NUS warns of pitfalls of commission-based job schemes

February 21, 2003

Student leaders have urged students to make sure they read the small print before signing up to the many jobs and schemes that promise to alleviate debt.

The warning came as students were invited to join a commission-based scheme run by a small Reading-based telecommunications company that claimed it could offer them nearly £11,000 over three years. Participants would be expected to introduce clients to the company, Comec Voice and Data Technology. In return, they would receive 10 per cent of its monthly call spend.

A spokesman for the National Union of Students said: "Students are recognised as the poorest part of society. It's hardly surprising that companies see them as an attractive market for selling their wares. But we urge students to look into this as they would with any other get-rich-quick scheme."

He went on to say that such schemes were not the answer to student debt.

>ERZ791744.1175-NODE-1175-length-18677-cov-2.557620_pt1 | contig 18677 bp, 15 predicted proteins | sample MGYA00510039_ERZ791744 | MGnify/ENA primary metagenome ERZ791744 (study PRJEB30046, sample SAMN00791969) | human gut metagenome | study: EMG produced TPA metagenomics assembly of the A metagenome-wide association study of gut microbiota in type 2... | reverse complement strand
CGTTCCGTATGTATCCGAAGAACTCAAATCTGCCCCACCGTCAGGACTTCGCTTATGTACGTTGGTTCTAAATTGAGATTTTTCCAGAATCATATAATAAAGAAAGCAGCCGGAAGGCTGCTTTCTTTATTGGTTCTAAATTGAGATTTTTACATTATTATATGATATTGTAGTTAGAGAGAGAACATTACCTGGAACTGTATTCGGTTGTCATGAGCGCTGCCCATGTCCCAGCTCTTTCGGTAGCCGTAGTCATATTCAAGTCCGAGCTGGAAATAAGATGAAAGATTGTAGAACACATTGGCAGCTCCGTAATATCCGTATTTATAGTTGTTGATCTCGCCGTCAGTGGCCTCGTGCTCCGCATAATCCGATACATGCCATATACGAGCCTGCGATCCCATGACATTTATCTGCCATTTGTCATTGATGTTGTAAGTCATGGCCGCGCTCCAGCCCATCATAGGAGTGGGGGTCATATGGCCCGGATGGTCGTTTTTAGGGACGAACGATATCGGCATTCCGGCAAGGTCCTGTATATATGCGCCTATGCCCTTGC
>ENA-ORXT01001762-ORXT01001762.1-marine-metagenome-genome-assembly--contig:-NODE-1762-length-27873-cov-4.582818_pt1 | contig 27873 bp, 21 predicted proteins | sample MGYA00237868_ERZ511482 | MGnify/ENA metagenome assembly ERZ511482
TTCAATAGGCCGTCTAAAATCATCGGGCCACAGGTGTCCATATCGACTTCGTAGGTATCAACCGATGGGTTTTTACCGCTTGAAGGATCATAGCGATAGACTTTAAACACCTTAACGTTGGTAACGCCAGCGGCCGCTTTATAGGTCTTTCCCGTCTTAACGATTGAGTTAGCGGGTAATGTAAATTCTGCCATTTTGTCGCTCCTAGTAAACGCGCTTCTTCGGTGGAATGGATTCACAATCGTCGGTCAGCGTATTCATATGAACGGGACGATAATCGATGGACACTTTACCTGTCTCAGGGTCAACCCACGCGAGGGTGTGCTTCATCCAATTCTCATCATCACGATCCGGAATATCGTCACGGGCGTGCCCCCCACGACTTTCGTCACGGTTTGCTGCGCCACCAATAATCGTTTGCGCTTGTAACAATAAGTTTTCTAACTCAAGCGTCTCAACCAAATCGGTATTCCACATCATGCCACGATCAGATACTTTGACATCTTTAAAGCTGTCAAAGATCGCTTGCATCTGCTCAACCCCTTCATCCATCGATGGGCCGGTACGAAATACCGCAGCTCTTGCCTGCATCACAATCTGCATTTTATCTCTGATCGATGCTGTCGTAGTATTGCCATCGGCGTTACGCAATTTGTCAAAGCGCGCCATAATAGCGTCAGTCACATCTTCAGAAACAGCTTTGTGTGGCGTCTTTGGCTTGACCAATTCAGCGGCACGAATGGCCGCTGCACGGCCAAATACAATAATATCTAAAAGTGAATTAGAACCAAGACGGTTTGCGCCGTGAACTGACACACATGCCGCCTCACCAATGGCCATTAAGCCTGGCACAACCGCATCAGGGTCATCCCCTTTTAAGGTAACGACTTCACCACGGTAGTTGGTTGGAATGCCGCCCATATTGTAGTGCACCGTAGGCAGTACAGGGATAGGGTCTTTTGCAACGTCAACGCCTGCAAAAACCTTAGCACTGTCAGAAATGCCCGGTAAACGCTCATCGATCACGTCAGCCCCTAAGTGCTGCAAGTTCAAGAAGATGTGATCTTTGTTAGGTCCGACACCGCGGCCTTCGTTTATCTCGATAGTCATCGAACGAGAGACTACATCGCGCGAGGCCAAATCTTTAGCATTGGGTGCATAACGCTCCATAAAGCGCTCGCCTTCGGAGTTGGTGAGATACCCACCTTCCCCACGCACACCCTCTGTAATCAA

"More and more students are having to take paid work to get through courses. Students need the money."

Comec said it was looking for 1,000 students to sign up by the end of April. It expects them to generate about a £3,000 monthly call spend, giving the student a £300 a month stipend. The company claimed the scheme would give students experience in managing a business portfolio. The commission would come from the increase in business rather than raised tariff.

The company, which has a £6 million turnover and 1,000 customers, said it also expected that customers introduced by students would be more loyal since the student's livelihood depended on it.

Managing director Martin Rowley said he did not expect students to go out selling and that the clients would probably be contacts of the students'


He added that Comec's interest in students went beyond their potential ability to generate new business. "Good graduates are few and far between.

If they are leaving university with a £30,000 debt, employers will need to come up with innovative sponsorship programmes to attract them."

Commission for business generated through introductions by students who had graduated would be stored in a discretionary fund. The cash would be available to students who found their commission unexpectedly dropping from companies leaving.

To the question of why he had set up the scheme, Mr Rowley replied: "It gives me a warm feeling inside."

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